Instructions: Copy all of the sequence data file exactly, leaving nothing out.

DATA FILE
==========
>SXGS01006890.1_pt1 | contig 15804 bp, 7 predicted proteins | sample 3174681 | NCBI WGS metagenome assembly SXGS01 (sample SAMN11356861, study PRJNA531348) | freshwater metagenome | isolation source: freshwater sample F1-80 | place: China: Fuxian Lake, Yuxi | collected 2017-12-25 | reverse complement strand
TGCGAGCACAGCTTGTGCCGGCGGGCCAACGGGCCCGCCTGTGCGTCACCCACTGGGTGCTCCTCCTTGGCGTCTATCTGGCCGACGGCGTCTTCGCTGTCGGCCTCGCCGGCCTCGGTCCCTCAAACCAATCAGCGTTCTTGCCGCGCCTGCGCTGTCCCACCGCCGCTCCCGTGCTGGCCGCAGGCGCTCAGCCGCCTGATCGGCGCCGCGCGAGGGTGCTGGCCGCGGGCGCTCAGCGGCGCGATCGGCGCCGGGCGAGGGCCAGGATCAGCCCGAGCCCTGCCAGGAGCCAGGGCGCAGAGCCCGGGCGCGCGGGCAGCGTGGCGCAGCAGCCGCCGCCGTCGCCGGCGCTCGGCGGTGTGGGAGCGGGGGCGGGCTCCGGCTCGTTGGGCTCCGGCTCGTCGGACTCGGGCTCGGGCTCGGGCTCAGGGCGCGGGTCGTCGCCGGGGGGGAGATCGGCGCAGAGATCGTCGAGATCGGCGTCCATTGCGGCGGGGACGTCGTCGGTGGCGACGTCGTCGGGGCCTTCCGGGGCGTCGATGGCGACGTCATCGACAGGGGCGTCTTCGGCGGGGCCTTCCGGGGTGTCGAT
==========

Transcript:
>SXGS01006890.1_pt1 | contig 15804 bp, 7 predicted proteins | sample 3174681 | NCBI WGS metagenome assembly SXGS01 (sample SAMN11356861, study PRJNA531348) | freshwater metagenome | isolation source: freshwater sample F1-80 | place: China: Fuxian Lake, Yuxi | collected 2017-12-25 | reverse complement strand
TGCGAGCACAGCTTGTGCCGGCGGGCCAACGGGCCCGCCTGTGCGTCACCCACTGGGTGCTCCTCCTTGGCGTCTATCTGGCCGACGGCGTCTTCGCTGTCGGCCTCGCCGGCCTCGGTCCCTCAAACCAATCAGCGTTCTTGCCGCGCCTGCGCTGTCCCACCGCCGCTCCCGTGCTGGCCGCAGGCGCTCAGCCGCCTGATCGGCGCCGCGCGAGGGTGCTGGCCGCGGGCGCTCAGCGGCGCGATCGGCGCCGGGCGAGGGCCAGGATCAGCCCGAGCCCTGCCAGGAGCCAGGGCGCAGAGCCCGGGCGCGCGGGCAGCGTGGCGCAGCAGCCGCCGCCGTCGCCGGCGCTCGGCGGTGTGGGAGCGGGGGCGGGCTCCGGCTCGTTGGGCTCCGGCTCGTCGGACTCGGGCTCGGGCTCGGGCTCAGGGCGCGGGTCGTCGCCGGGGGGGAGATCGGCGCAGAGATCGTCGAGATCGGCGTCCATTGCGGCGGGGACGTCGTCGGTGGCGACGTCGTCGGGGCCTTCCGGGGCGTCGATGGCGACGTCATCGACAGGGGCGTCTTCGGCGGGGCCTTCCGGGGTGTCGAT